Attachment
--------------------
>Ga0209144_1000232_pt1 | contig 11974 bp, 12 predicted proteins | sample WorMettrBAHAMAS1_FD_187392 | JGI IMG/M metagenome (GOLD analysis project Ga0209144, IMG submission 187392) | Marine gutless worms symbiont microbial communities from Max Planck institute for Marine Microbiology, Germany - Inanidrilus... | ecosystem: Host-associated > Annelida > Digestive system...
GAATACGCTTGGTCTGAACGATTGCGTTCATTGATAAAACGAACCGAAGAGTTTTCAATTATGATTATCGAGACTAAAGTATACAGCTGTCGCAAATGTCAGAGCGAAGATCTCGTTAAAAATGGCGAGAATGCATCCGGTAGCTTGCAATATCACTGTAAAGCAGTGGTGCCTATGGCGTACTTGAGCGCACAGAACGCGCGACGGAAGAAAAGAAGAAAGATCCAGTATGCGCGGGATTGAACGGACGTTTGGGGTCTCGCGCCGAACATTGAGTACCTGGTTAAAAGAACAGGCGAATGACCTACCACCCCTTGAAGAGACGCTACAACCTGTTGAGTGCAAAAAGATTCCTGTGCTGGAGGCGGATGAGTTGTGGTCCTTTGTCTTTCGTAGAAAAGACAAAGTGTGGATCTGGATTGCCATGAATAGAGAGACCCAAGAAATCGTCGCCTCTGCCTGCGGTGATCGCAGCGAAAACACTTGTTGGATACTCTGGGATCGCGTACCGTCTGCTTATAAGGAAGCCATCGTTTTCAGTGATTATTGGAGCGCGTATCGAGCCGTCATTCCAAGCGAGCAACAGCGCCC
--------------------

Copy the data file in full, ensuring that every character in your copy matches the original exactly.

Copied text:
>Ga0209144_1000232_pt1 | contig 11974 bp, 12 predicted proteins | sample WorMettrBAHAMAS1_FD_187392 | JGI IMG/M metagenome (GOLD analysis project Ga0209144, IMG submission 187392) | Marine gutless worms symbiont microbial communities from Max Planck institute for Marine Microbiology, Germany - Inanidrilus... | ecosystem: Host-associated > Annelida > Digestive system...
GAATACGCTTGGTCTGAACGATTGCGTTCATTGATAAAACGAACCGAAGAGTTTTCAATTATGATTATCGAGACTAAAGTATACAGCTGTCGCAAATGTCAGAGCGAAGATCTCGTTAAAAATGGCGAGAATGCATCCGGTAGCTTGCAATATCACTGTAAAGCAGTGGTGCCTATGGCGTACTTGAGCGCACAGAACGCGCGACGGAAGAAAAGAAGAAAGATCCAGTATGCGCGGGATTGAACGGACGTTTGGGGTCTCGCGCCGAACATTGAGTACCTGGTTAAAAGAACAGGCGAATGACCTACCACCCCTTGAAGAGACGCTACAACCTGTTGAGTGCAAAAAGATTCCTGTGCTGGAGGCGGATGAGTTGTGGTCCTTTGTCTTTCGTAGAAAAGACAAAGTGTGGATCTGGATTGCCATGAATAGAGAGACCCAAGAAATCGTCGCCTCTGCCTGCGGTGATCGCAGCGAAAACACTTGTTGGATACTCTGGGATCGCGTACCGTCTGCTTATAAGGAAGCCATCGTTTTCAGTGATTATTGGAGCGCGTATCGAGCCGTCATTCCAAGCGAGCAACAGCGCCC